Happy homecoming for Costa crewmembers

Among their families' exclamations of relief and gratitude was the distinct note of anger with the captain who abandoned his ship and crew; many shaken crewmembers decided to reconsider sailing altogether

Last evening, scenes of joyful reunions caught the eye at the Mumbai international airport, as batches of the 200 Indian crewmembers aboard the wrecked Italian luxury liner, Costa Concordia, returned home safely. More will arrive today.

Together again: (Above) Sapna Singh, assistant waiter on the ship,
was overjoyed to see her husband and one-year-old baby at the
international airport yesterday

Though happy and relieved, their families, who were waiting in distressing anxiety to see their dear ones safe again, are angry with the captain of the ship, Francesco Schettino, who abandoned his boat and left the passengers and the crew to fend for themselves. Some crewmembers are reconsidering being sailors.

Bharat Paithankar, assistant bartender aboard the cruise and the penultimate man to leave the ship, said, "The lifeboats on the side of the ship that keeled over were inaccessible and useless. There were 4,000 passengers, including 1,100 crewmembers, aboard. My fellow shipmates started evacuating the people on board. After that, I wore a lifejacket, took God's name, and jumped into the sea. I survived, but three of my fellow crewmembers, who were evacuating the passengers with me, did not. My friend Russel Rebello is still missing."

Bharat's wife Narmada said, "These five days were hell for me but I had to keep smiling for my 4-year-old twin kids. I feel the captain of the ship should have been more responsible to the people on board." Said Bharat, "For the next four months, I will stay at home and decide whether to pursue my career at sea."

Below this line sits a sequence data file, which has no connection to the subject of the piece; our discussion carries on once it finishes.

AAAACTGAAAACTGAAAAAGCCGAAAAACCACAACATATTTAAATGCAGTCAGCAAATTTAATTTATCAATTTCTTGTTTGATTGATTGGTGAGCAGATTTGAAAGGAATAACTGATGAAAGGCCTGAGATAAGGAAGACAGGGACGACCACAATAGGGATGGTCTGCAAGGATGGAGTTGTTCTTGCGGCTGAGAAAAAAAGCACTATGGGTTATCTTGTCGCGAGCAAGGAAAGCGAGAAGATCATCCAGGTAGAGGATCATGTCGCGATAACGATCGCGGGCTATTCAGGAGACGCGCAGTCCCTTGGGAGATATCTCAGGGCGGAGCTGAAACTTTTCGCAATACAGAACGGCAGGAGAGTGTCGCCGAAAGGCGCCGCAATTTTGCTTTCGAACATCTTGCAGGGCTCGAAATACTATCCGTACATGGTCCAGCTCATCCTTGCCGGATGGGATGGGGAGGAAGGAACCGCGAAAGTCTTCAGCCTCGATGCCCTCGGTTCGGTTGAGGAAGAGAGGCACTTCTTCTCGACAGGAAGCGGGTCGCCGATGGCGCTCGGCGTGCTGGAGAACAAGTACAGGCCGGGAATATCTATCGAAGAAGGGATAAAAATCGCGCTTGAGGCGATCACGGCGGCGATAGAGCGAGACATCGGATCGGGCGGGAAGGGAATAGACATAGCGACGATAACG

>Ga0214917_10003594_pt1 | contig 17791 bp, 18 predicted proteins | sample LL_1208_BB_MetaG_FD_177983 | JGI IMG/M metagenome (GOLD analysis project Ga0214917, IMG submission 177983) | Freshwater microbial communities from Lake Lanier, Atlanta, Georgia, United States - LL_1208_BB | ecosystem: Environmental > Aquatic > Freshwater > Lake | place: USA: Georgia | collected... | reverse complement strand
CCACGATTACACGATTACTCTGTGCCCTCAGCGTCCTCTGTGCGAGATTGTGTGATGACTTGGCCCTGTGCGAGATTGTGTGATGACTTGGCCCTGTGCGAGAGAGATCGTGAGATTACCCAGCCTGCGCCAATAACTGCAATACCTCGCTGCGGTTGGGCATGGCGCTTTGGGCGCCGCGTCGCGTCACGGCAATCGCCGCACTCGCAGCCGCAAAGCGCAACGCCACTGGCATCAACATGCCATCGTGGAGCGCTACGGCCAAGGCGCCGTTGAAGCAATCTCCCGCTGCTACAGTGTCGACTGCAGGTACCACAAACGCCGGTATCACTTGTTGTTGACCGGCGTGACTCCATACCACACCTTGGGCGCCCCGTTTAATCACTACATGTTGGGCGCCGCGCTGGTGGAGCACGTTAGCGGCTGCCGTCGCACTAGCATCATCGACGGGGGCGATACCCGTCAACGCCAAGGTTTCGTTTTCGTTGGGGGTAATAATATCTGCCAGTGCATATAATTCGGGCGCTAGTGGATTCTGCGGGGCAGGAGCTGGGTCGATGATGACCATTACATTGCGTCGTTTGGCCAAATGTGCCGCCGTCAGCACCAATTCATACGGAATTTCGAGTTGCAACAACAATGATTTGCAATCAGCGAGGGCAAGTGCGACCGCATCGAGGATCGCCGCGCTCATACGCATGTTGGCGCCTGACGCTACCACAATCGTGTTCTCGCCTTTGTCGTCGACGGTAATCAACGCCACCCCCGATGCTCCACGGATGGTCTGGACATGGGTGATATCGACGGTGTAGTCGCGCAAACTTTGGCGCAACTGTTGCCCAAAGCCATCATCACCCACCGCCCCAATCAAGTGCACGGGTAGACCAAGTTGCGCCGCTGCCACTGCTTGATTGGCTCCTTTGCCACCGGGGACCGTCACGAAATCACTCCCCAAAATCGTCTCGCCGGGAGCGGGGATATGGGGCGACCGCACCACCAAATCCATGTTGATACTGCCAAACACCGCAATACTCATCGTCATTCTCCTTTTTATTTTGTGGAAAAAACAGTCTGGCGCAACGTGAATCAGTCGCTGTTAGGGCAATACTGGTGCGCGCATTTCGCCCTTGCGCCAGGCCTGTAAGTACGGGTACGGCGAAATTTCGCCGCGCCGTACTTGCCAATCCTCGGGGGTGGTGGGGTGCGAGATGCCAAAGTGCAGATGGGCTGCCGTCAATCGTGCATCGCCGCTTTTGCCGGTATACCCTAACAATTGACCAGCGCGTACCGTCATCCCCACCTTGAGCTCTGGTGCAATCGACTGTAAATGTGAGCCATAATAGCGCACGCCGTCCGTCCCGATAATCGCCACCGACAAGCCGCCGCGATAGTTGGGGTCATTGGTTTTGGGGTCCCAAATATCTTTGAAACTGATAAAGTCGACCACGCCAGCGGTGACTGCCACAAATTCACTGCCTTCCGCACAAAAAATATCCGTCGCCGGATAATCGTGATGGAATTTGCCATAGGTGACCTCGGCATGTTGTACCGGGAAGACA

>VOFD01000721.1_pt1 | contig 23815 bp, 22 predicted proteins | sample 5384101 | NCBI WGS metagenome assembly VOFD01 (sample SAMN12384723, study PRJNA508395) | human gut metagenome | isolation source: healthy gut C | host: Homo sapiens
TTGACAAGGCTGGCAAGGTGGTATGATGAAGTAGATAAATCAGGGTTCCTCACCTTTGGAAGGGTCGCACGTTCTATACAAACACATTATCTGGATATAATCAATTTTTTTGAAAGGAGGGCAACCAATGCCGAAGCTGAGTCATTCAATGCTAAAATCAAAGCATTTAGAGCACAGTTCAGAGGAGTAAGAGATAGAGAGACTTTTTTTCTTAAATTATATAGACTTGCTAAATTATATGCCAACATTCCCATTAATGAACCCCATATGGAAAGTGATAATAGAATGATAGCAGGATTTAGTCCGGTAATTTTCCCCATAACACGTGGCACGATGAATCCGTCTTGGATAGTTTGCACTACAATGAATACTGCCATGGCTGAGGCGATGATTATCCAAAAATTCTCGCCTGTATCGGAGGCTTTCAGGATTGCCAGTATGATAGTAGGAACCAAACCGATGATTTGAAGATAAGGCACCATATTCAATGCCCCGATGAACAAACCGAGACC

Hope floats
Rahul Raghav, a bartender aboard the ill-fated cruise liner, said, "When the ship tilted to its side, water started gushing in and I thought there was no chance that I would make it out of there alive. I called up my parents to tell them about the sinking ship. My father asked me to have faith in God, to keep my calm and think of a way to be safe."

Rahul's father, Satish, an ex-navy man, said, "When my son called me at 3.45 am on Saturday, we were fast asleep. I was shattered when he gave me the news. But I asked him not to get carried away in the panic and think about what could be done to come out of the situation. Now that he, our only son, is back, we will never let him go to work at sea again."

Rahul Raghav, a bartender aboard the ill-fated cruise liner, meets his
parents at the airport. Pics/Sameer Markande

His mother said, "I am disappointed and angry with the captain who left the ship before ensuring that his crewmembers were safe. He should have chosen his professional responsibility over his personal safety," said Renu Raghav.

John Pinto, whose 28-year-old son Patrick was aboard the ship, said, "We were completely shattered but our son assured us that he would be back with us by the grace of God. The captain should have heeded his duty."
Mobin Shaikh, who worked in the restaurant, said, "It will be a while before I can come out of the trauma." Sapna Singh, assistant waiter on the ship, said, "I was more worried for my one-year-old baby back home."

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